There were hardly any bright spots during the Kansas City Chiefs’ Week 7 loss to the Tennessee Titans on a dark, gloomy Sunday in Chiefs Kingdom. The team has fallen to 3-4 — only the second time during head coach Andy Reid’s nine-year tenure that this far into the season, they’ve had more losses than wins.
The Chiefs continued to lack ball security — but that effect on the game was compounded by the passing offense’s failures, the third-down defense’s inability to get a stop and the penalties. No aspect of the team was good enough, and Reid knew that as he addressed reporters following the game.
“I’ve seen our guys do it and make the plays, we’re just not doing it now,” admitted Reid. “We weren’t doing it offensively, we weren’t finishing it defensively... We really need to get both sides playing well. We have to eliminate the turnovers and penalties; these are things that haven’t been common to us. I’m seeing things I haven’t seen before.”
“Guys that I’ve seen perform did not do certain things,” Reid continued. “We’re right there to do the right thing and make something happen, and it’s bouncing the other way. We have to fix that.”
There’s nothing about this two-time defending AFC champion, defending AFC West champion (for five years running) that resembles a contender. They’re 1-4 against the other teams competing for the AFC crown — and as each of those games has happened, they’ve only become less competitive.
The players aren’t executing — but simultaneously, their coaches have failed to put them in the most successful positions. Whether it’s starting individual players that shouldn’t be starting — or not designing plays that can penetrate a poor pass defense — the coaching staff deserves some heat. And they know it.
“This is all of us in it; this is me,” emphasized Reid. “It’s completely my responsibility and fault for the way we played today. The coaches feel the same way about it... as play-callers, we have to go back and look at what we’re giving our guys to work with. That’s where we all have a piece of this.”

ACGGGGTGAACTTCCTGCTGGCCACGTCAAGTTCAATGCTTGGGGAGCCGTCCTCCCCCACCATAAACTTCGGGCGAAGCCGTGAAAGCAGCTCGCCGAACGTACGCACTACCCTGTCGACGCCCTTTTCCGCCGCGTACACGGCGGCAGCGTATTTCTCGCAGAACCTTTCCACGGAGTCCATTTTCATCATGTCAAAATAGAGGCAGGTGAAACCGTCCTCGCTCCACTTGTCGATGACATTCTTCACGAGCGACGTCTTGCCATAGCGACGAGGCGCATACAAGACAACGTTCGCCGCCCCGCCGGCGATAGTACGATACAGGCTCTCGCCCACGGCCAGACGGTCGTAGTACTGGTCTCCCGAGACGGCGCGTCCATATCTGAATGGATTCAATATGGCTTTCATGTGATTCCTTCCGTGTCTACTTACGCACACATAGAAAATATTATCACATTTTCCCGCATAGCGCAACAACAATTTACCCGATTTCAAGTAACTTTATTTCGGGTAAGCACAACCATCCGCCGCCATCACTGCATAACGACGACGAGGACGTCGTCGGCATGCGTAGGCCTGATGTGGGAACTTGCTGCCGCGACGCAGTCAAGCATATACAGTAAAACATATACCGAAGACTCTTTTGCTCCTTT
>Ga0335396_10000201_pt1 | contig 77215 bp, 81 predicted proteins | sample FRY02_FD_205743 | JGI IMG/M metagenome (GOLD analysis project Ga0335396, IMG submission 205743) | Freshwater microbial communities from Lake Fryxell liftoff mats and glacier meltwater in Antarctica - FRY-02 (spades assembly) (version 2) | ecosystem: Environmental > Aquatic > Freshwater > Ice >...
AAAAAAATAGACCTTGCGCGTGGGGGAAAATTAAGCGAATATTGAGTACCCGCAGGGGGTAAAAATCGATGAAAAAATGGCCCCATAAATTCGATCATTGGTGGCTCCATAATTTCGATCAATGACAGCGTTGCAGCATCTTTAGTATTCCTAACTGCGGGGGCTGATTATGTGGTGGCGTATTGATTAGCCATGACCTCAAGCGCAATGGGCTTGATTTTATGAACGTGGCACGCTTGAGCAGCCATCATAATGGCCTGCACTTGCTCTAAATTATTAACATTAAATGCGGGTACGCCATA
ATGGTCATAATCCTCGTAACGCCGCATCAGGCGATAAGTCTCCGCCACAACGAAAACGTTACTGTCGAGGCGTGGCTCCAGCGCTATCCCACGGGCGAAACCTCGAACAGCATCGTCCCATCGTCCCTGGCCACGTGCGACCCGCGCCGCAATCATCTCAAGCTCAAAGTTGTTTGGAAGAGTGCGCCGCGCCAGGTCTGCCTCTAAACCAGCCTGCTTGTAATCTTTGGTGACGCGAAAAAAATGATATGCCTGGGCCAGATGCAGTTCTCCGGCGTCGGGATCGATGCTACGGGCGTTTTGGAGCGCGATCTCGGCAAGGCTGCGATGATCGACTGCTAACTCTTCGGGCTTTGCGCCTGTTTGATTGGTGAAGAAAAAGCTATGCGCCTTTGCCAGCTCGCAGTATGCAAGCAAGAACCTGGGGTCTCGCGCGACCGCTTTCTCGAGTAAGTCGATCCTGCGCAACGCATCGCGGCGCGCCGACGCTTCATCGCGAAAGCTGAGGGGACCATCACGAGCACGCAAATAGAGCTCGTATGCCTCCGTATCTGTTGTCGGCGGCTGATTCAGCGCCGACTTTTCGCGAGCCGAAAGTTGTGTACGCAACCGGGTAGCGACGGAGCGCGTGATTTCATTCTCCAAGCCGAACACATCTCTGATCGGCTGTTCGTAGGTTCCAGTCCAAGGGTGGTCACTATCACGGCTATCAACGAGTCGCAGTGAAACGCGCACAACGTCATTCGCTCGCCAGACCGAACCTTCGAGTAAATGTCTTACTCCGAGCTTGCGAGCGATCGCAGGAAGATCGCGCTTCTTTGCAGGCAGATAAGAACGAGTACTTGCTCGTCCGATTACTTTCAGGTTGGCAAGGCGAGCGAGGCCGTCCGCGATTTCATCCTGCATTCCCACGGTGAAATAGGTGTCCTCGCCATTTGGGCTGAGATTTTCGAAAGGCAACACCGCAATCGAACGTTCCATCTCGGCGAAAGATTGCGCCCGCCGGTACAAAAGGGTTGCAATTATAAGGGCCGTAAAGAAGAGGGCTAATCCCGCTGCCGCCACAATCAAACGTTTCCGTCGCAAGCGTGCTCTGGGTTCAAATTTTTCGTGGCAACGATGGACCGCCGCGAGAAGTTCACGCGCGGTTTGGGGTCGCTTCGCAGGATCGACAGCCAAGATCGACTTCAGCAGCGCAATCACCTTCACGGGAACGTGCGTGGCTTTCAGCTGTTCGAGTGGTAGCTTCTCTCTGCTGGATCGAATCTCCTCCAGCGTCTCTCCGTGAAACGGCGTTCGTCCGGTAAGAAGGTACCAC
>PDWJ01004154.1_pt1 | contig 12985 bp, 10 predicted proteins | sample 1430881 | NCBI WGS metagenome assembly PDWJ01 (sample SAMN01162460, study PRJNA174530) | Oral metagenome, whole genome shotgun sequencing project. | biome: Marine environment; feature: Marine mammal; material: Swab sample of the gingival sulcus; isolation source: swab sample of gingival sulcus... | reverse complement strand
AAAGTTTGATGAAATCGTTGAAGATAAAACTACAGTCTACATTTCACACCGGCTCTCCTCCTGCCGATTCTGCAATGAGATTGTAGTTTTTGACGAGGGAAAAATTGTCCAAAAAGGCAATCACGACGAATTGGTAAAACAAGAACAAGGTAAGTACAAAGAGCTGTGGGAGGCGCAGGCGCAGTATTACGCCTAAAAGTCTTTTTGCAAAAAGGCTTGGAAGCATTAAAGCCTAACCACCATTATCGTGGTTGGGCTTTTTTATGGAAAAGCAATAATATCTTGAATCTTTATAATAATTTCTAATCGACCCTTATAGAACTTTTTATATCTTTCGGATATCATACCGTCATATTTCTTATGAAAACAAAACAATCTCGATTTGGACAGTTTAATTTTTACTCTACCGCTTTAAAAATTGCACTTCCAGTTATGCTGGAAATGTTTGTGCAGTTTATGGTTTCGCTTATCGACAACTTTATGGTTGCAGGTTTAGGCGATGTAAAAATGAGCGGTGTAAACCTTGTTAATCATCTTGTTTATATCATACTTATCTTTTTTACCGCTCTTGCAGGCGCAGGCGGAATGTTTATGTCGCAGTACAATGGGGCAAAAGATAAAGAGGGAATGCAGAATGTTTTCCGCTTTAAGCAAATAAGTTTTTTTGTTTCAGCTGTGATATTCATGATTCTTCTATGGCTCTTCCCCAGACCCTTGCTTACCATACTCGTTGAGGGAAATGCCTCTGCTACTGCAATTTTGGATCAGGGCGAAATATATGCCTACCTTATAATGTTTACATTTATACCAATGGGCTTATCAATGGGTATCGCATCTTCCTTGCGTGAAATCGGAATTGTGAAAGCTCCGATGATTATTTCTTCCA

Reid described quarterback Patrick Mahomes’ unimpressive, mistake-filled performance on Sunday as him “trying to make things happen,” which led to two turnovers and an unbelievably ineffective passing game. He admits that Mahomes is pressing — but he doesn’t believe his signal-caller is the only one.
“Here we sit with an average record, and we’ve been up and down on both sides of the ball,” Reid started. “You try to go above and beyond with what you’re doing, and it can go out of whack; this is both sides of the ball.”
The pressing led to missed opportunities — or more accurately, undisciplined plays. The Chiefs were called for nine penalties, which resulted in 77 yards being lost — and they were significantly untimely. They got the Titans into multiple third downs, but allowed conversions on 67% of their 12 attempts to succeed — some by way of penalty.
“I thought we were close,” Reid said of the first-half defensive performance. “It was a fingertip away from taking care of a big play — or a penalty happened. They had a nice screen on a third-and-long; we were getting them into those good situations — and they were able to work their way out of it. We have to fix that.”
“You want to stay out of third-and-longs; penalties killed that,” he added. “We were looking at long-yard situations. We have to take care of that — whether we think it’s the right or wrong call, we have to make sure we’re not in those situations against good defensive fronts.”
Currently, Reid doesn’t recognize his team — and neither do the team’s fans. Star players aren’t playing up to their established standards, the coaching staff is struggling to help them — and nearly midway through the season, the team has a losing record.
It has to be mentioned that Reid has brought a less-talented Chiefs team back from an even worse start and still made the postseason — but it isn’t simple. And any shot that the team might have at turning it around won’t be simple, either.
“We have to make sure we hang together and fix the problem,” declared Reid. “The easy way out is not doing that.”
This team’s uncharacteristic play has shown no signs of getting better; in fact, it seems to have gotten worse as the season has advanced.
If it continues to spiral, there will be questions raised at every level of the organization — because sky-high expectations were legitimate. The team isn't playing up to its collective ceiling — and that starts with the coach who has led the franchise to a winning record in every season he’s coached.